Creating Multi-step Forms with jQuery and Promin

By Tim Severien

User-interface design is a rapidly developing aspect of design. The challenge is to clarify information or interaction for users while making it as attractive as possible. One of these interactions is something you find on any site: forms. Most forms are just large, bulky collections of fields – very important but often badly implemented. We want to make it functional and look attractive so that the user wants to stay and interact.

One solution is obvious: pagination. Any media, digital, analog, online or offline is full of it. You flip pages on magazines; you browse from page to page on a website; it’s everywhere.

By limiting the visible fields and breaking the form into pieces, the form appears smaller and more manageable. In addition, you utilize your space much more efficiently and, last but not least, it looks better.

To make the task of paginating forms easy for developers, I’ve wrapped it up in a jQuery plugin called Promin. Promin allows you to serve your form in bits. It supports a range of options to make it fit for your needs. In this article, I’ll show you how to get started using the plugin.

Getting started

First, we need to download the JavaScript file from Github. Optionally, you can download the CSS file used in the demo too.

Once embedded, we need a HTML form just like any other, with only minor modifications to make Promin recognize the steps.

<form action="#" id="form" enctype="application/x-www-form-urlencoded" method="post">
    <input type="text" name="name" class="pm-step" placeholder="What is your name?" />

    <div class="pm-step">
        <input type="text" name="email" placeholder="E-mail address" />
        <p>E-mail addresses are only used for identification. We do not share or sell them.</p>
    </div>
</form>

Once the form is set up, we have to initialize it with Promin.

$('#form').promin();

By default, a set of intuitive shortcuts are available to navigate through the form elements. However, adding buttons to navigate can be really helpful, especially for your less “web savvy” visitors. All elements without the pm-step class are not indexed and thus left intact.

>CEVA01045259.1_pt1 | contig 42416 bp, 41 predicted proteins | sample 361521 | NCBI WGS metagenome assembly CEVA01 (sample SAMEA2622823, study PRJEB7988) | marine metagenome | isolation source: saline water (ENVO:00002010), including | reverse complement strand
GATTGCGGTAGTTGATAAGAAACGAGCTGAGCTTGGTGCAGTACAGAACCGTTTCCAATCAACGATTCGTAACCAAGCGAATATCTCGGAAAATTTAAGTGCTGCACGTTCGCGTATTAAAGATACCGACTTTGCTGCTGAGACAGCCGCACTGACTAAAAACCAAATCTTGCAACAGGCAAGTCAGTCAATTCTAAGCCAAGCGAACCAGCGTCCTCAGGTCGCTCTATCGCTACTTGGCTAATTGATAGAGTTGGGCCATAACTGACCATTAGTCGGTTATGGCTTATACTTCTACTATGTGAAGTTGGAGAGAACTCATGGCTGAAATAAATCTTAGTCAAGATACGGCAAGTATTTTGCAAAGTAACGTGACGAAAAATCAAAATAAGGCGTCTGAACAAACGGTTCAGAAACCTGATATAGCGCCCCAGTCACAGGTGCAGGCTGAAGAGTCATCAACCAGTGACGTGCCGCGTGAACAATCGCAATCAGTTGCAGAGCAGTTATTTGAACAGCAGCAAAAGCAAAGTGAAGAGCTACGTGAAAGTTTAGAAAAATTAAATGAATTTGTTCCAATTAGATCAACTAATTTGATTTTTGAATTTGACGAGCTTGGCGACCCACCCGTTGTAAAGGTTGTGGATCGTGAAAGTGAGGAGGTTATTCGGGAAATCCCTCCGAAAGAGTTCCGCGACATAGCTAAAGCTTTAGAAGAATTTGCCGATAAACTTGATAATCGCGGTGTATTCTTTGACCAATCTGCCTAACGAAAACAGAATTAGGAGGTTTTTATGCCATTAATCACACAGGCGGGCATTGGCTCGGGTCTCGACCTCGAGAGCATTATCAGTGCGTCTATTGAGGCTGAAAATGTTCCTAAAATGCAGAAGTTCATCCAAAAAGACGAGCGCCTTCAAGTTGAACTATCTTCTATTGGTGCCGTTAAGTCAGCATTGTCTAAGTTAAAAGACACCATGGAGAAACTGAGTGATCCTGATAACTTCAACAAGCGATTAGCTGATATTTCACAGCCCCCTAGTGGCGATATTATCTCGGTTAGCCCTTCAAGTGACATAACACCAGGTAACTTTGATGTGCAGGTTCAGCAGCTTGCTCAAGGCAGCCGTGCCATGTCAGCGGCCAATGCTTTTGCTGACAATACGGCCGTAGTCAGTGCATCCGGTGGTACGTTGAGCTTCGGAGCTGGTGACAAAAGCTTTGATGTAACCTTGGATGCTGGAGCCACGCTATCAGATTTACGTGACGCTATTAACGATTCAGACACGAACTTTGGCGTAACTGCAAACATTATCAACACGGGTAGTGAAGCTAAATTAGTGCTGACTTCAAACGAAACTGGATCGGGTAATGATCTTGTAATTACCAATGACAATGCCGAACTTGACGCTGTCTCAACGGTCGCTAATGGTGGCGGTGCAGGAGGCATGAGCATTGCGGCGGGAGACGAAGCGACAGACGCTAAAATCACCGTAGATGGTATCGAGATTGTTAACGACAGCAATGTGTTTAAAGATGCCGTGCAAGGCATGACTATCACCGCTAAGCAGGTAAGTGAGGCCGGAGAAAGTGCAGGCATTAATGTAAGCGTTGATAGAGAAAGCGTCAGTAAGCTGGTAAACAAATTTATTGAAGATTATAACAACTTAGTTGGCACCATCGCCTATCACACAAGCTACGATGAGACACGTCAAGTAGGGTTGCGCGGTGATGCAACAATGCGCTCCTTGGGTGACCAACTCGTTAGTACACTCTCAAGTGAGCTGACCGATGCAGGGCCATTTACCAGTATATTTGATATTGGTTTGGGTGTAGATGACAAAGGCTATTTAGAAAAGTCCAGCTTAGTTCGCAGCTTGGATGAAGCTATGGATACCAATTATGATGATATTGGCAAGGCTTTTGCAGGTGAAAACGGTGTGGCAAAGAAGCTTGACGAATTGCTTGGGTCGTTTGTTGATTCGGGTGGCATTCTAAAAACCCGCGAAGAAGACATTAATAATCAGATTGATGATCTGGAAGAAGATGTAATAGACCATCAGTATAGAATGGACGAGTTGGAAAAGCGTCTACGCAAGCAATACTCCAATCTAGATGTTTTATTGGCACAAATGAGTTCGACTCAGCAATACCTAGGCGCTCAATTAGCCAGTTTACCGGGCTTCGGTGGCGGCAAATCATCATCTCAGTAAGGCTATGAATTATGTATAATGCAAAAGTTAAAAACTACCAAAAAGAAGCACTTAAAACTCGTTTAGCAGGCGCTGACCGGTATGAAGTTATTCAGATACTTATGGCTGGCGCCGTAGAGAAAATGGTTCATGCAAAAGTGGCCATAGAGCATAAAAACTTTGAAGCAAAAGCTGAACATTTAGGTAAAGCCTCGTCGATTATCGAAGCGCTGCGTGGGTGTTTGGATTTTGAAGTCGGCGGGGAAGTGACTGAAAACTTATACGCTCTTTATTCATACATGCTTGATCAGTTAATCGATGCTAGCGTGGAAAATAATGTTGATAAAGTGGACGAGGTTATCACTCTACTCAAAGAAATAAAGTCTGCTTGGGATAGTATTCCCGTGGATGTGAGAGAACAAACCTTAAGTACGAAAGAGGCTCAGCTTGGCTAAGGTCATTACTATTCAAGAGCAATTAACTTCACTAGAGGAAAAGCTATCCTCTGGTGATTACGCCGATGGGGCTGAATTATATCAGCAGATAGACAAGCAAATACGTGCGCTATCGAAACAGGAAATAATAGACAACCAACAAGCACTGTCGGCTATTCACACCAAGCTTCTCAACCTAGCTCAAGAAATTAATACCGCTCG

<form action="#" id="form" enctype="application/x-www-form-urlencoded" method="post">
    ...

    <button id="btn-next">next</button>
</form>

Of course, we need to specify what the button should do. Here’s the entire JavaScript that initializes the form and adds the next functionality to the button:

$('#form').promin();

$('#btn-next').click(function() {
    $('#form').next();
});

Lets say I want something to occur on each step in our form process. For example, imagine I wanted to pick a random color from a palette on each step and then set it as background color. This is where events come in handy. We can specify events by sending an input object in the constructor.

var colors = ['#f00', '#0f0', '#00f'];

$('#form').promin({
    events: {
        change: function() {
            var index = Math.floor(Math.random() * colors.length);
            var color = colors[index];
            $(document.body).css('background-color', color);
        }
    }
});

There are a number of additionally supported events including next, previous, submit and reset.

Where to Go From Here

There’s quite a bit more to the Promin plugin. For example, there are a variety of options, shortcuts and methods that are available to help you customize the functionality of your multi-step form. For all the details, please feel free to check out the documentation.

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